Hilary Mantel’s Bring Up the Bodies shortlisted for the Man Booker Prize 2012

• Sep 11, 2012 • Tags:

We are proud and thrilled to announce that Hilary Mantel’s ‘Bring Up the Bodies’ has been shortlisted for the 2012 Man Booker Prize. Mantel won the prize in 2009 for the first in her Thomas Cromwell trilogy, ‘Wolf Hall’, with the prize’s chair, James Naughtie, commenting,

‘Hilary Mantel has given us a thoroughly modern novel set in the 16th century. ‘Wolf Hall’ has a vast narrative sweep that gleams on every page with luminous and mesmerising detail.’

‘Bring Up the Bodies’ was published in May and was adored by readers and critics alike. The TLS wrote, ‘There is no sense in which ‘Bring Up the Bodies’ is a simple follow-up or continuation of ‘Wolf Hall’. More than most, Mantel is a committed revolutionary novelist’.

In ‘Bring Up the Bodies’, Mantel explores one of the most mystifying and frightening episodes in English history: the destruction of Anne Boleyn. It is available to buy here: http://bit.ly/PYLhP3

Below is the official Man Booker Press Release.

2012 shortlist announced

Man Booker Prize for Fiction:

2012 shortlist announced


Deborah Levy, Hilary Mantel, Alison Moore, Will Self, Tan Twan Eng and Jeet Thayil are the six shortlisted authors in contention for the Man Booker Prize 2012, it is announced today, Tuesday 11 September 2012.

The judges praised the powerful language and artistry displayed in the six books, whose common themes include old age, memory and loss.

The six books, selected from the longlist of 12, are:

Author                      Title (Publisher)

Tan Twan Eng            The Garden of Evening Mists (Myrmidon Books)

Deborah Levy             Swimming Home (And Other Stories / Faber & Faber)

Hilary Mantel             Bring up the Bodies (Fourth Estate)

Alison Moore              The Lighthouse (Salt)

Will Self                      Umbrella (Bloomsbury)

Jeet Thayil                  Narcopolis (Faber & Faber)

At the time of the longlist announcement, Chair of judges Sir Peter Stothard commented ‘the new has come powering through’. This remains true of the shortlist, which includes two first novels, from Indian author Jeet Thayil and East Midlands-based Alison Moore, and three small publishers from Newcastle-upon-Tyne (Myrmidon Books), North Norfolk (Salt Publishing) and High Wycombe (And Other Stories).

In an interesting development, Deborah Levy’s novel, Swimming Home, is now co-published by And Other Stories and Faber & Faber, following a collaboration on a mass-market edition after Levy was longlisted.

Of the six authors, two have previously been linked to the prize. Hilary Mantel won the prize in 2009 with Wolf Hall, the first of her Thomas Cromwell trilogy, and was longlisted in 2005 for Beyond Black. Malaysian author Tan Twan Eng was longlisted for the prize in 2007 with his debut novel, The Gift of Rain. Four novelists, including Will Self, a radical of contemporary literature, appear on the list for the first time.

The shortlist was announced by Sir Peter Stothard, Chair of judges and Editor of the Times Literary Supplement, at a press conference held at the Man Group’s London headquarters.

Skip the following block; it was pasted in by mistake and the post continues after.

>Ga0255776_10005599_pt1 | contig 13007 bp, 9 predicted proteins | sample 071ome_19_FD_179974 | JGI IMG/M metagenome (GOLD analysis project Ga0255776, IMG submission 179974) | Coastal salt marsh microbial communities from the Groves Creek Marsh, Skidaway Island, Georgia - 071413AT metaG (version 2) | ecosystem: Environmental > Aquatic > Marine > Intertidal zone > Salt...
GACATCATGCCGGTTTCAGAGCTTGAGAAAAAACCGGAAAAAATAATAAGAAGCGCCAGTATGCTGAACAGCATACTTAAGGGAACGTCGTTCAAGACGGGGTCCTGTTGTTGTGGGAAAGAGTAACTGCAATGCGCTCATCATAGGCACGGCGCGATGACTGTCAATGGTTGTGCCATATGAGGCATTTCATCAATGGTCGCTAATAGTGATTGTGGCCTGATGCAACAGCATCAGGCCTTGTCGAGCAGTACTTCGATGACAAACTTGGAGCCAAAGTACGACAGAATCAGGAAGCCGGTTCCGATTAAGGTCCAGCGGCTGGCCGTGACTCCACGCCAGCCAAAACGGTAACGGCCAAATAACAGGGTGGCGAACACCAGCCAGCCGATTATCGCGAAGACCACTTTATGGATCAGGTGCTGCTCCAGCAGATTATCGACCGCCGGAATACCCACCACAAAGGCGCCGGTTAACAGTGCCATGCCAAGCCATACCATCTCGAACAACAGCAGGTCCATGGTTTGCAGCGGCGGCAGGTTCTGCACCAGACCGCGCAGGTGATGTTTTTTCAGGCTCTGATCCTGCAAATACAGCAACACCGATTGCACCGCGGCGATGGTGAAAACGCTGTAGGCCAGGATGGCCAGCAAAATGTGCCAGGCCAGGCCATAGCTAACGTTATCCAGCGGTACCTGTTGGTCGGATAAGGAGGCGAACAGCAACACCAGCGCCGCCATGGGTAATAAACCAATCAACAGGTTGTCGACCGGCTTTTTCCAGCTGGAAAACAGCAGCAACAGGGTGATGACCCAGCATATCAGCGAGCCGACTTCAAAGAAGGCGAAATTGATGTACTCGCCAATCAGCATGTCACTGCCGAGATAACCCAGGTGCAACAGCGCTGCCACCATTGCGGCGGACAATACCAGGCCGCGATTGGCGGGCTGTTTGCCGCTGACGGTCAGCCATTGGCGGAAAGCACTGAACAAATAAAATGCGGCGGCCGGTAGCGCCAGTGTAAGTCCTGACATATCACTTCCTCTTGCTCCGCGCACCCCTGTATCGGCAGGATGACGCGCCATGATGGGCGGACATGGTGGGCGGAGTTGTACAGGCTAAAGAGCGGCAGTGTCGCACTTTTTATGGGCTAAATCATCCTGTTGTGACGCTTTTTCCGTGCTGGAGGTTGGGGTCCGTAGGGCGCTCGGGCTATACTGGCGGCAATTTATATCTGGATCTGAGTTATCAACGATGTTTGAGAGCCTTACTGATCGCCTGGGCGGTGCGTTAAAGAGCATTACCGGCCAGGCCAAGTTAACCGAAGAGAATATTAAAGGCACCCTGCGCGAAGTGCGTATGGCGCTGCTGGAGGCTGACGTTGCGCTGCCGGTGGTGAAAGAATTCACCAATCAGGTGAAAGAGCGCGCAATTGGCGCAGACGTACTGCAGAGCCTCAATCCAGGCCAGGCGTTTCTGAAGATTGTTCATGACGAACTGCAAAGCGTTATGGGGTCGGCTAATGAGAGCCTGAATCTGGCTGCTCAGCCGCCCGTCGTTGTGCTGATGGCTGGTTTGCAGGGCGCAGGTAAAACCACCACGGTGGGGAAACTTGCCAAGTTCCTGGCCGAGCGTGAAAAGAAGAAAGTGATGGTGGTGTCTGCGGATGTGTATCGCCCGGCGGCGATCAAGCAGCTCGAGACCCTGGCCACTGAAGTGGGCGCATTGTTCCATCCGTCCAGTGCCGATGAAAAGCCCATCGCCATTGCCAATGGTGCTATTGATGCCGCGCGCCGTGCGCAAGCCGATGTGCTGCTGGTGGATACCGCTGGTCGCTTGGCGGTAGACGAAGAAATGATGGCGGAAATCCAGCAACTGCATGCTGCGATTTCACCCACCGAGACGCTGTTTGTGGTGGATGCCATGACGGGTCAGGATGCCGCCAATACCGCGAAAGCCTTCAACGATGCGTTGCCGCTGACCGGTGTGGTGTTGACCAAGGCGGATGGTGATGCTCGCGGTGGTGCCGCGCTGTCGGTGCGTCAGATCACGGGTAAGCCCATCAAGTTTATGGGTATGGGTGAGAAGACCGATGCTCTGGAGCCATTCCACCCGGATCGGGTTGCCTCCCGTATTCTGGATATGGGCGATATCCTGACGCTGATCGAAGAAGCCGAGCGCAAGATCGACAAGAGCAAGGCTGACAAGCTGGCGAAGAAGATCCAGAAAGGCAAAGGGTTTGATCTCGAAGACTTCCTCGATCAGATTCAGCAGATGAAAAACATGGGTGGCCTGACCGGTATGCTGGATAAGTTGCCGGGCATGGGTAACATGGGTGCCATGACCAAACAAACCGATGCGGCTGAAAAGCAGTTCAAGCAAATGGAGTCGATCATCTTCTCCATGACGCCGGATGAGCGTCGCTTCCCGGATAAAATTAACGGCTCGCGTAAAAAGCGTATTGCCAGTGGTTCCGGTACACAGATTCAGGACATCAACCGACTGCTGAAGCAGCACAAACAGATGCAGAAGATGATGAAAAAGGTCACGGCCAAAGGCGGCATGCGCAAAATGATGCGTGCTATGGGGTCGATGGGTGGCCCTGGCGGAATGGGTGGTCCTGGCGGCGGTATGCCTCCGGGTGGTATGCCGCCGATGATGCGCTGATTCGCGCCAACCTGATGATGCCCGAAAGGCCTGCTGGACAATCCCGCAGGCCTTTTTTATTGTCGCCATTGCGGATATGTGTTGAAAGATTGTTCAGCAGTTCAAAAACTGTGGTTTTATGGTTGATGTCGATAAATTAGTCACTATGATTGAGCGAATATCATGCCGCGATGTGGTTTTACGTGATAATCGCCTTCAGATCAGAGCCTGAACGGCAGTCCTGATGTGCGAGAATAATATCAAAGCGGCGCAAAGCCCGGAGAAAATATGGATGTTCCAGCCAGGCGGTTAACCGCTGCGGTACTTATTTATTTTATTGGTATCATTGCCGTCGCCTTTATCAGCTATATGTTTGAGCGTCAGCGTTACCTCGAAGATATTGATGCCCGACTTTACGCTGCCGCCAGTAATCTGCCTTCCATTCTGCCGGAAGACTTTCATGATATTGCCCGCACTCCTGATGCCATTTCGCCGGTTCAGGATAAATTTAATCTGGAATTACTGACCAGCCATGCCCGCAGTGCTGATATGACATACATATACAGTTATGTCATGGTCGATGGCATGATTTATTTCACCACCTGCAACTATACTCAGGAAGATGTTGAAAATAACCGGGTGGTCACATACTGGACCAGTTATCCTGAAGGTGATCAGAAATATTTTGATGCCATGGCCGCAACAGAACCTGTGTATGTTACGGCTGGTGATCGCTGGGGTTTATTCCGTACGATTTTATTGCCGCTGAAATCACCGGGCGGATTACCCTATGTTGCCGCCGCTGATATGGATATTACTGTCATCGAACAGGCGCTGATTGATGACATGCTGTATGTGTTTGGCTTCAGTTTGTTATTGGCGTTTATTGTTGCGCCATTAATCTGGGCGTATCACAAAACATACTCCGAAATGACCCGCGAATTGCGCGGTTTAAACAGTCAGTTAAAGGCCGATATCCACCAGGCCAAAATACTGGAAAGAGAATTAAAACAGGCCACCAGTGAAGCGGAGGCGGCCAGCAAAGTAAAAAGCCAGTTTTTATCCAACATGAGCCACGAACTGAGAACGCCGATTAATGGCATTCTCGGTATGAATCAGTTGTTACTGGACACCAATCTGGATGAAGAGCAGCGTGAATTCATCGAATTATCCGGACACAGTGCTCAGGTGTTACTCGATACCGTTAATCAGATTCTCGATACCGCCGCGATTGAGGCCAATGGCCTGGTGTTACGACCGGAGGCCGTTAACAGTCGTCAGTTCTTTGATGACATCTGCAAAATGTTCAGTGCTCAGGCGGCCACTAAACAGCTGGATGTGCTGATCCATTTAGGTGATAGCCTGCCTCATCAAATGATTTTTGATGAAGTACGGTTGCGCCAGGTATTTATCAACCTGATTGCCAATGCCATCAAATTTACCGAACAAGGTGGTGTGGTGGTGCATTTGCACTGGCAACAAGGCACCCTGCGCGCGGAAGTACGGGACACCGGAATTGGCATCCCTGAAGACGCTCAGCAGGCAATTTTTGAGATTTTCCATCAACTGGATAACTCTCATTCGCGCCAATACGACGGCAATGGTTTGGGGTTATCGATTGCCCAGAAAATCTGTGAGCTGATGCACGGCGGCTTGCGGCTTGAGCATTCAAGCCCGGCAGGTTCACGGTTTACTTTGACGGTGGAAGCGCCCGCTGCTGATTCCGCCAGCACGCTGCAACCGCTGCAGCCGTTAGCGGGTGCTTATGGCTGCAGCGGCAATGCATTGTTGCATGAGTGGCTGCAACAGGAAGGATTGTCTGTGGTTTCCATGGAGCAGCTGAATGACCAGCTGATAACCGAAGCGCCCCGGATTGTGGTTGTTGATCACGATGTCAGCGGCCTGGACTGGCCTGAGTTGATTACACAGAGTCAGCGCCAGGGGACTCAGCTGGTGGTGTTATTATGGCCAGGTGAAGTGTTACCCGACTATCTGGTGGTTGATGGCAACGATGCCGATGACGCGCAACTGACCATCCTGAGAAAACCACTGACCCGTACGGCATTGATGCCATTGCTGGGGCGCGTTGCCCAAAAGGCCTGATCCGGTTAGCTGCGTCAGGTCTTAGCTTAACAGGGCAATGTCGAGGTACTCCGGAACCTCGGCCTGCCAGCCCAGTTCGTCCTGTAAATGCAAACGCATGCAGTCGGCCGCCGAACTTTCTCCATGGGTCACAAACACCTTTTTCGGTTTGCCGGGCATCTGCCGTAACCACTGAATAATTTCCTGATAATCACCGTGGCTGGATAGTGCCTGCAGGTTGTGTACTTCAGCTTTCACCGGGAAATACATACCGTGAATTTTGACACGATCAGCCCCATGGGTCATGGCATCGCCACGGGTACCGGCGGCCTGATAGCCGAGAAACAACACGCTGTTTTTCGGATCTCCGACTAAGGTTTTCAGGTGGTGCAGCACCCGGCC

Sir Peter comments:

‘After re-reading an extraordinary longlist of twelve, it was the pure power of prose that settled most debates. We loved the shock of language shown in so many different ways and were exhilarated by the vigour and vividly defined values in the six books that we chose – and in the visible confidence of the novel’s place in forming our words and ideas.’

Stothard was joined at the press conference by the four other members of the 2012 Man Booker Prize judging panel: Dinah Birch, academic and literary critic; Amanda Foreman, historian, writer and broadcaster; Dan Stevens, actor; and Bharat Tandon, academic, writer and reviewer.

This year’s winner will be announced on Tuesday 16 October 2012, at a dinner at London’s Guildhall, where the announcement of the winner will be televised by the BBC. Each shortlisted author will receive £2,500 and a specially commissioned handbound edition of their book. The winner will receive a further £50,000. The winner may also expect a significant increase in sales of their book: Julian Barnes’ The Sense of An Ending (Jonathan Cape, Random House), which won the 2011 prize, has now sold over 300,000 in the UK in print copies alone.

Ahead of the announcement, there will be a number of public events with the shortlisted authors including, for the first time this year, Man Booker Live: a collaboration between the Man Booker Prize and Picturehouse Entertainment to broadcast ‘Prize Readings’, an evening with the 2012 shortlisted authors at the Royal Festival Hall at London’s Southbank Centre on Monday 15 October. Cinemas across the UK will screen the event, chaired by former judge and BBC Radio 4 presenter James Naughtie, the night before the winner ceremony. Other events include a panel discussion at The Times Cheltenham Literary Festival on Saturday 13 October and an audience with the winner at the Apple store, Covent Garden, on Thursday 18 October.

More details of these events and further information about the prize can be found on the Man Booker Prize website www.themanbookerprize.com.

For the latest Man Booker Prize news, follow @ManBookerPrize on Twitter.

Comments are closed.